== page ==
- Cram the entire thing full of coffee ice cream. Work
quickly so that you don't eat all of it before you have it assembled.
- Lay out the three layers of meringue across the top.
- Put the city in the freezer so it stays cold, just like
Moscow in the winter.
- Cut out onion domes (not minarets, sheesh) from the
remaining brownies. It works best if you start with the pointed tops,
then do the rounded sides.
- Make up a mix of confectioner's powdered sugar, a few
squeezes of lemon, and enough water to make a thick icing. Paint the
tops of the onion domes with this. Prop these up so the icing dries
INSTRUCTIONS FOR THE DEFENSE
- For the final assembly, stick toothpicks in the base of the
onion domes and shove them into the top of the city so it looks like
St. Basil's at the Kremlin.
- Heat up a metal pot.
- Tell everyone about the perfidy and vile ambitions of the
evil monster Napolean and describe his assault on Moscow.
- "But the Russians had a plan to hoist the Frenchies on
their own petard".
- They let the French take the city of Moscow.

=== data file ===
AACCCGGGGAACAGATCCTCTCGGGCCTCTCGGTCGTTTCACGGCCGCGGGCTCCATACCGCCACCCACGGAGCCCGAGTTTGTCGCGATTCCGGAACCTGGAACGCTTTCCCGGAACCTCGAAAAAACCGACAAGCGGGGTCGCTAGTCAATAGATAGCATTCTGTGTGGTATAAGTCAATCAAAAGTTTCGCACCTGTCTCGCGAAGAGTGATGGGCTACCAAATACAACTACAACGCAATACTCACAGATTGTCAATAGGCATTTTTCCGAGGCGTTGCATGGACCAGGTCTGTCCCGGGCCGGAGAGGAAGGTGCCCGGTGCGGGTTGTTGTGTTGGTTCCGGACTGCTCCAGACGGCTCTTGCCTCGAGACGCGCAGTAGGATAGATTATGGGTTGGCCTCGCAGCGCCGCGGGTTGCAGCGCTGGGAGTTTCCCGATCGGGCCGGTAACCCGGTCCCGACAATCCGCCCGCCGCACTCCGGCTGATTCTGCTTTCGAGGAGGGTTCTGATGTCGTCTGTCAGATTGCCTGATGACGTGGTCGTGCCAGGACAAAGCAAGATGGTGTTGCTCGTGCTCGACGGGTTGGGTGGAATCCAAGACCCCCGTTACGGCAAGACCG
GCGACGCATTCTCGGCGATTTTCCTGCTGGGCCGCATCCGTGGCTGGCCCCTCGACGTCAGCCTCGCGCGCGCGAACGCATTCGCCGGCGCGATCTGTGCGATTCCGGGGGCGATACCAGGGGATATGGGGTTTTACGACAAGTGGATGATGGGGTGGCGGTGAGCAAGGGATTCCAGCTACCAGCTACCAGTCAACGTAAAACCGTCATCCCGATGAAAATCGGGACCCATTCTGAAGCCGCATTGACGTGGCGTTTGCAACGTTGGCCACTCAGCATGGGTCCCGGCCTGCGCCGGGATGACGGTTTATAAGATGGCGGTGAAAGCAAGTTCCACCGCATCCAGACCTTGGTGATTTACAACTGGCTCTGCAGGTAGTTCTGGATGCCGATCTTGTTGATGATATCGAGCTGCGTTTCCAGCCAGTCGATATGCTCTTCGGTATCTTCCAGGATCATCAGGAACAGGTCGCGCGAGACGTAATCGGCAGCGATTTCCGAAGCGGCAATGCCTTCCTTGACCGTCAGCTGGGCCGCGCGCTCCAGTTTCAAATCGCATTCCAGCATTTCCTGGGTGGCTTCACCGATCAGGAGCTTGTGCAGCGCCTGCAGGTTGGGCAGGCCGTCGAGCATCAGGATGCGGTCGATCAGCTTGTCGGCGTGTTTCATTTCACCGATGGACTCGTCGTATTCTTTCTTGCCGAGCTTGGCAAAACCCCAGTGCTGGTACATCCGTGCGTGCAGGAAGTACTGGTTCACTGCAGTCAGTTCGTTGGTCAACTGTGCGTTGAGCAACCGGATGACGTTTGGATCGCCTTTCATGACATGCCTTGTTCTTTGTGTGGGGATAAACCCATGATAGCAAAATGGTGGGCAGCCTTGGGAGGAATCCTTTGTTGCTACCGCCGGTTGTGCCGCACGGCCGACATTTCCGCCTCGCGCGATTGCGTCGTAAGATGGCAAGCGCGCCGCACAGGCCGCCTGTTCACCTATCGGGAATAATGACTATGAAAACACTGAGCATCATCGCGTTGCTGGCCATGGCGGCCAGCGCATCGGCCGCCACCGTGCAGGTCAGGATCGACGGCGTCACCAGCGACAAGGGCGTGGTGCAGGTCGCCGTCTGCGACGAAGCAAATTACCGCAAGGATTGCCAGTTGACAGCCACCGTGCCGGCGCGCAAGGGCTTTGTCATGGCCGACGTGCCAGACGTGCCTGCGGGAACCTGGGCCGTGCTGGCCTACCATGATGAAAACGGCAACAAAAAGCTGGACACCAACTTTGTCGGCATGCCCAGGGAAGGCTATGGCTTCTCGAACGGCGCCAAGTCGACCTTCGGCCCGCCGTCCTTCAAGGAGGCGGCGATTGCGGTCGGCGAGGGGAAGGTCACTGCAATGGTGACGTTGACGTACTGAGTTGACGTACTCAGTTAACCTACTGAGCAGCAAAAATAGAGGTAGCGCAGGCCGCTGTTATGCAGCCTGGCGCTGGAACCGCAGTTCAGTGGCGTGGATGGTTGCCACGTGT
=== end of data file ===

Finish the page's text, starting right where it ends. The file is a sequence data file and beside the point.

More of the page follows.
- Pour a whomp of cognac, French brandy, into the pot. Let it
warm for a few seconds, then blast it into flames with the blowtorch or
- "Scorched earth", the Russians cried, though who could
really tell. This was Russia in the winter.
- Pour the flaming brandy on the city of Moscow.
- Even the French weren't that keen on starving to death in a
city destroyed by the flames of French brandy, so they hightailed it
back to Paris.
- We Kalebergs, of course, know what happened next. The
victorious Russians returned to Moscow and ate the city. The French
might not think much of Baked Alaska, but true Russians think the
Kremlin is scrumptious.
© Copyright 2006 - Kaleberg Symbionts - All rights reserved.